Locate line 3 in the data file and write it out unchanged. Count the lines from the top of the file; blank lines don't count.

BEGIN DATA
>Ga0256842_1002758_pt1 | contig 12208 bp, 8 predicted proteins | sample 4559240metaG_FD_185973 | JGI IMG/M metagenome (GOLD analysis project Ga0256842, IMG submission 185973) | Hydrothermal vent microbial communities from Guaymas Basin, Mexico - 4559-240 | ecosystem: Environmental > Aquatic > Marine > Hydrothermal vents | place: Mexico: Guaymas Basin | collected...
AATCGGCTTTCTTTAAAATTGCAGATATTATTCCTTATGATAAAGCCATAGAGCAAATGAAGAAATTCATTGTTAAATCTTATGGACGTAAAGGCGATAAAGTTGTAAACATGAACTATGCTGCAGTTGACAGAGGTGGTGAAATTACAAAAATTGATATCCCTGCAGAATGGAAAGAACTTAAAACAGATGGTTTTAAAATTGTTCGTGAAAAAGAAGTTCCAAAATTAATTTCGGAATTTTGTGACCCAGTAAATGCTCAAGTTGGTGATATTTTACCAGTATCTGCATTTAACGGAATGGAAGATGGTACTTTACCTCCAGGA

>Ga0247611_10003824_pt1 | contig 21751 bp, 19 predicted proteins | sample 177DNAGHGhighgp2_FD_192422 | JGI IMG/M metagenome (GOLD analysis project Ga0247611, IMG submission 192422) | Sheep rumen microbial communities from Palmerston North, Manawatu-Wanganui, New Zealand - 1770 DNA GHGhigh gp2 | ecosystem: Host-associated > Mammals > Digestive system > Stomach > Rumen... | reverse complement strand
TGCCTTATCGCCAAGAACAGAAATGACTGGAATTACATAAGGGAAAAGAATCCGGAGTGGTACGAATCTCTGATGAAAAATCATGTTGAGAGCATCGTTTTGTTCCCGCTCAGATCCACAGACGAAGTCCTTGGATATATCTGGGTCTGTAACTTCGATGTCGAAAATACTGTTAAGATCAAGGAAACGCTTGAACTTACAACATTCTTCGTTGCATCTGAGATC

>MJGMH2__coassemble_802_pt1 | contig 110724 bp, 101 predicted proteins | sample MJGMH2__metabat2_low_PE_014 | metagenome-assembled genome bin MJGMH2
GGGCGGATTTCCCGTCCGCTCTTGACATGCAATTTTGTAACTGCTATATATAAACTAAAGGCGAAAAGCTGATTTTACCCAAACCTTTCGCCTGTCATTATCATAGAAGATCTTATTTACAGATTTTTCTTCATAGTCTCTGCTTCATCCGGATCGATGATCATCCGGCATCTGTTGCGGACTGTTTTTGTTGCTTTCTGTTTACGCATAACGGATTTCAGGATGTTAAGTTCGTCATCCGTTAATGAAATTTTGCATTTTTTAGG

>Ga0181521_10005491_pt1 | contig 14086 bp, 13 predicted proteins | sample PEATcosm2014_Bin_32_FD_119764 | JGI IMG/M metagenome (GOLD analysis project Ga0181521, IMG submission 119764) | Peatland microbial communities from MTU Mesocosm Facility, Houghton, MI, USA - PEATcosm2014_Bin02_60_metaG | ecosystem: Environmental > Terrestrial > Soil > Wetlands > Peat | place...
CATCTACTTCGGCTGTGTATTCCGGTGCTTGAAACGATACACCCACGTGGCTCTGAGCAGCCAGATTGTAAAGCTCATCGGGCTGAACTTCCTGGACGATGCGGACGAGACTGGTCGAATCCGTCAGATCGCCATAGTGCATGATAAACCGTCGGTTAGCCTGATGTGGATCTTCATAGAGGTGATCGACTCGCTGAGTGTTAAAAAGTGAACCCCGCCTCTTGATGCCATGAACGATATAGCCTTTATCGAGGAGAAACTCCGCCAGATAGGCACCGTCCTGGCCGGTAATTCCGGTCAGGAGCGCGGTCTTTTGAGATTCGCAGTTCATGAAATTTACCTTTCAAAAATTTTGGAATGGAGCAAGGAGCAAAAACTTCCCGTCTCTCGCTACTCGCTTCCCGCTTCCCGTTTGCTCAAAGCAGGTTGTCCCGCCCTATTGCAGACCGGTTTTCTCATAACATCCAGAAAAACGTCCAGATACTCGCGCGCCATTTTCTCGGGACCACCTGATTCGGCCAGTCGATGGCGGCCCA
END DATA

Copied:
>Ga0247611_10003824_pt1 | contig 21751 bp, 19 predicted proteins | sample 177DNAGHGhighgp2_FD_192422 | JGI IMG/M metagenome (GOLD analysis project Ga0247611, IMG submission 192422) | Sheep rumen microbial communities from Palmerston North, Manawatu-Wanganui, New Zealand - 1770 DNA GHGhigh gp2 | ecosystem: Host-associated > Mammals > Digestive system > Stomach > Rumen... | reverse complement strand